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95% classic hip hop, 5% filler from the MOS stables - sad, really.
on 7 February 2012
So, almost a year ago Ministry Of Sound put out a 3 disc set titled "Anthems: Hip Hop," and it had over 30 real ground breakers in the musical genre of hip-hop. Now here it is, early 2012, and they are once again trying to capture lightning in a bottle. "Ministry Of Sound's Anthems: Hip Hop II" is a various artists 3 disc set of music of the highest order, more gems pulled from the 30 year plus history going back from the Boogie Down Bronx of New York City to the streets of London.
The list here this time around is impressive, from originators The Sugarhill Gang's "The Message" to Run-DMC's "It's Like That." the variety is rich, and fun, and takes me back personally, as when I first entered the Army in October 1984 I met 2 Black men who were from New York City as they were "spitting their rhymes" and playing Whodini's "Five Minutes Of Funk" on their cassette players FULL BLAST in the barracks, and most of us were like "what the heck is this?" Now, if you're under 25 and haven't heard of or at least have one of these songs on CD somewhere, you don't know (or will you recognize) these true classics of the genre.
Anyway, here's 54 songs on 3 CDs of great quality music. As in my last review, I didn't post the tracklist, but I'll give you the good and the bad, just like my other review here on Amazon:
CD 1 is nothing but classic 1980's hip-hop, for sure - N.W.A's "Express Yourself," Naughty By Nature's "O.P.P" and even Young MC's "Know How" is represented here. I'm so glad they haven't forgot some of the original women of hip-hop, like Roxanne Shante's "Roxanne's Revenge," and even Sweet T's "It's My Beat," which is so hip-hop it hurts my teeth it's so sweet!
CD 2 is all about the harder edge of the 1990's, and the West Coast/East coast rap war was in effect. Notorious B.I.G's "Juicy" jumps right out the gate, going to the Luniz' "I Got 5 On It" and even Cypress Hill's "Hits From The Bong," because these guys could roll a fat one like no rap group could and still drop rhymes onstage nonstop! A Tribe Called Quest's intelligent "Award Tour" and The Roots' deep cut "Good Music" only serves that using one's brain can work for you in hip-hop, and they are among the finest spitters of the truth. A special note is the ultimate tongue-twisting hard real raps of Smoothe Da Hustler and Trigger The Gambler's "Broken Language," which has the distinction of being nothing more but a duet, and an insane 4 minute one line poem with no kind of hook or anything. It's legendary, and this CD represents the history of the time very well.
CD 3 is the 21st century, and right out the gate is 50 Cent, who made rap easily digestible and accessible to the masses, used in commercials and in movies over and over and over again, making him a millionaire. Rap and hip-hop was about the talent, but if this one CD proves anything, maybe not. For instance, the one and only late great Ol' Dirty Bastard's (featuring Kelis) track "Got Your Money" tells you that talent is kind of sort of something that maybe you can do, but still make a huge hit! At least 5 songs on this CD have been featured in commercials selling everything from cars to cellular phones, and if you listen to them, you'll know. Remember, hip-hop for many in this already crowded millenium is a ticket to monetary success, not just glory.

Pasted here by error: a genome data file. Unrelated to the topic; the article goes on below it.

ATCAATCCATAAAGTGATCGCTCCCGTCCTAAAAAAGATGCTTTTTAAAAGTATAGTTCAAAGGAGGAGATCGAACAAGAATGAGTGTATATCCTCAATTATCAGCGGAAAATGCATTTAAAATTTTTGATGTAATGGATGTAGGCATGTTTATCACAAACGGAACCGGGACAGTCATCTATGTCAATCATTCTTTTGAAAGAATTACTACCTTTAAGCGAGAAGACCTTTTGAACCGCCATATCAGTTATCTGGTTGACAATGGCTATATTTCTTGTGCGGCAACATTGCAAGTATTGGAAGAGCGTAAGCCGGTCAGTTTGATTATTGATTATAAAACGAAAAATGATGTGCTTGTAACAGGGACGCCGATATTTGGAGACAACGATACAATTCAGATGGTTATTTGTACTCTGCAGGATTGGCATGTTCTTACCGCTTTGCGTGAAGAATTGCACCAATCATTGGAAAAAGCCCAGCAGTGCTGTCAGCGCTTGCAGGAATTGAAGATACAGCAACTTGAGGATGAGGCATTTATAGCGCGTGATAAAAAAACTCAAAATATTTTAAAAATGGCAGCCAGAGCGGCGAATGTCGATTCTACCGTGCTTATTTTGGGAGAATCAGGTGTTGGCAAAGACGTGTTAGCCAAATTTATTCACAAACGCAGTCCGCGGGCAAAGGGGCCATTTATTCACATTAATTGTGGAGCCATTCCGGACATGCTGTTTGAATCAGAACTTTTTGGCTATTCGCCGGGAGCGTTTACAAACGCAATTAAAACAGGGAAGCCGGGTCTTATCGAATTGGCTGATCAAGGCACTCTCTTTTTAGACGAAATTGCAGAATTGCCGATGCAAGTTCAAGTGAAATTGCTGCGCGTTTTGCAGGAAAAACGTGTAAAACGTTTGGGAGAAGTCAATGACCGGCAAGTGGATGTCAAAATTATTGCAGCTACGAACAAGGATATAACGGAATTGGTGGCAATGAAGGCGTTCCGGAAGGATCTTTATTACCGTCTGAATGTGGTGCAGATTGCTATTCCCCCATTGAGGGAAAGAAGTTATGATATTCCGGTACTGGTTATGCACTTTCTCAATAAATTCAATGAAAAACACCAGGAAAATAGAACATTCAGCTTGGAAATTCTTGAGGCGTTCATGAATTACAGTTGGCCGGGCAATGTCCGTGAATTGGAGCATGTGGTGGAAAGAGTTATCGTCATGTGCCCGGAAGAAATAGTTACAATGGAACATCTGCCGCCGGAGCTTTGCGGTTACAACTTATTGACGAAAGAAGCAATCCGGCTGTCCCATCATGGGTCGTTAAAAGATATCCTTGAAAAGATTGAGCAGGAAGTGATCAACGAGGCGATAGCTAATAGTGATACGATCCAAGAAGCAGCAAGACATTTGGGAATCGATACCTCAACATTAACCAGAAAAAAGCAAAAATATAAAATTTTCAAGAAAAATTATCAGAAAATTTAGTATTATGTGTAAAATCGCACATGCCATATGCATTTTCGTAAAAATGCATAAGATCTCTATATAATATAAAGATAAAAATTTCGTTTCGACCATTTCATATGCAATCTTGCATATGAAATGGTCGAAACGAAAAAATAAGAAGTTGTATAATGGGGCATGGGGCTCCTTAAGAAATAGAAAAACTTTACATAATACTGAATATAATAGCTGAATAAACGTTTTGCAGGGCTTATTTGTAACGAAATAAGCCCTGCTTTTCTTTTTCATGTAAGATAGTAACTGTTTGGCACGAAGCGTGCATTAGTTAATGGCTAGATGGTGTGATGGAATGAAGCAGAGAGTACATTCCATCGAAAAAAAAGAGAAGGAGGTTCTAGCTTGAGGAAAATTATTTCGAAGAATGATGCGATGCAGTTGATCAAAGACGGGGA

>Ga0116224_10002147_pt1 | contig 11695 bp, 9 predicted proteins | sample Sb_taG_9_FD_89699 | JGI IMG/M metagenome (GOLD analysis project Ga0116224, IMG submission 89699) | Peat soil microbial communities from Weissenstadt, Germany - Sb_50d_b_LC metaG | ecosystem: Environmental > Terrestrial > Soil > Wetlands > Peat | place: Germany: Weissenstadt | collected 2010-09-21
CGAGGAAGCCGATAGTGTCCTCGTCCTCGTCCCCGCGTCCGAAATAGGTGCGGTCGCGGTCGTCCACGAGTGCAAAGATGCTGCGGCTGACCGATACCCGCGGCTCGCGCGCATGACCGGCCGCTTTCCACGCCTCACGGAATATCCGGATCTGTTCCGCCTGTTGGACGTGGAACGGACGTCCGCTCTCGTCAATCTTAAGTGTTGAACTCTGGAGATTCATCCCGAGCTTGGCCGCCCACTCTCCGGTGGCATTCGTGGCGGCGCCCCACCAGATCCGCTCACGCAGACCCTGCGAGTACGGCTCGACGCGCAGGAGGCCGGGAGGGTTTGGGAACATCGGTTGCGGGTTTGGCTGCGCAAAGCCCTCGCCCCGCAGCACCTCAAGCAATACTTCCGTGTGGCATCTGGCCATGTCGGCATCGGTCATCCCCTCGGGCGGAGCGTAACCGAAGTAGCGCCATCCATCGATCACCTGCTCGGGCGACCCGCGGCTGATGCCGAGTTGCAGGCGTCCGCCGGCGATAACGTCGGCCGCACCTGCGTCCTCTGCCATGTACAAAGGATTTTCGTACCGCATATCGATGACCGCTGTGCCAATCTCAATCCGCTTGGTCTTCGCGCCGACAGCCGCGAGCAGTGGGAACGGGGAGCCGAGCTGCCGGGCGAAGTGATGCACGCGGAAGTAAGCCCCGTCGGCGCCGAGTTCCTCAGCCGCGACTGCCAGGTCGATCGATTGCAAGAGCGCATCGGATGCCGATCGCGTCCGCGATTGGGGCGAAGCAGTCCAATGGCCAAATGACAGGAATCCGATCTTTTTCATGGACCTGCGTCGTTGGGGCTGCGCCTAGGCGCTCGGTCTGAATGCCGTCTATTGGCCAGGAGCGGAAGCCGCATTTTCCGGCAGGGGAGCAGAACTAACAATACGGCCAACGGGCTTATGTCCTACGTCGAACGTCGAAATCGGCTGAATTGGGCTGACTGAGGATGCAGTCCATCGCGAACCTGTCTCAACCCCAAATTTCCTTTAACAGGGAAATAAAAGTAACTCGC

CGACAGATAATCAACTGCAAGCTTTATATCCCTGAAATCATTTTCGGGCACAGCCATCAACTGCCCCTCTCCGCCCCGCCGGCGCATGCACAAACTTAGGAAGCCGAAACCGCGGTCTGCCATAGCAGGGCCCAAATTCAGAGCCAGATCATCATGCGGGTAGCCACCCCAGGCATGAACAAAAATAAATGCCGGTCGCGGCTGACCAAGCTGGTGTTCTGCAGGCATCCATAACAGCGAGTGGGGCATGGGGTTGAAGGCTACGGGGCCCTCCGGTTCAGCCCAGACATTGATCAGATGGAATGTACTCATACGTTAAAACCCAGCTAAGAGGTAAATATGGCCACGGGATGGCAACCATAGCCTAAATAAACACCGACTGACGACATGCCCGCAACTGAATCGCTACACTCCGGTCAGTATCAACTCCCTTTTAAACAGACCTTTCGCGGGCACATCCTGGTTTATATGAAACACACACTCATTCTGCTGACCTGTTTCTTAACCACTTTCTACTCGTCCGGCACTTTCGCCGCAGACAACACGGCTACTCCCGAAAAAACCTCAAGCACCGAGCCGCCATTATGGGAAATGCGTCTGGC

Once again, though, I got a little lost about about a few choices here, but once again this release is geared towards my English brothers and sisters, so I'm sorry if I can't accurately say the following songs, when I hear them, are wprthy of being on this collection:
Skinnyman "I'll Be Surprised"
Ty featuring Roots Manuva "So You Want More"
Dizzee Rascal "Fix Up Look Sharp"
Wretch 32 featuring L "Traktor"
Jim Jones "We Fly High (Ballin')"
J Cole "Work Out" - this has only been out there since June 2011!
Royce da 5'9 and Eminem "Writer's Block" - this is only been out there since March 2011!
I'm sorry, but the Ministry Of Sound, just like their first release, decided once again to include some popular flash in the pan songs in this collection. Some of these songs have been played for over thirty years (in some cases) and are just as inventive as they sounded when first released, but these seven? They don't deserve to be included here - remember, it's just my opinion. I don't really fault them as they're just trying to give us the "now" songs with the classics, but I always thought that when a record company gets their heads together they should put out a good product for the people, not just sneak a few songs in that are barely a year old!
In the end, the title implies that this is supposed to be strictly songs that are the truest of hip-hop, but I guess you have to sometimes sift through the blah stuff for the gems.
I still give this collection 5 stars, but just barely. Ministry Of Sound is a multi-dimesnional conglomerate of media, from music to TV shows to a lot more, but when you package something for mass sales, be sure to tell the complete truth, huh guys? I just hope down the road MOS puts out a package filled with all 3 CDs of actual anthems, not tack on a few throwaway songs by artists that might not be here in a few years at the end for pity's sake or to boost these artist's saggy sales.
Look at MOS' "Hip-Hop Anthems I," and look at the tracklist for the last 5 or so songs on CD 3. Do you recognize them? Are these songs worthy of the word "anthem?"
I think not.
You guys missed again.
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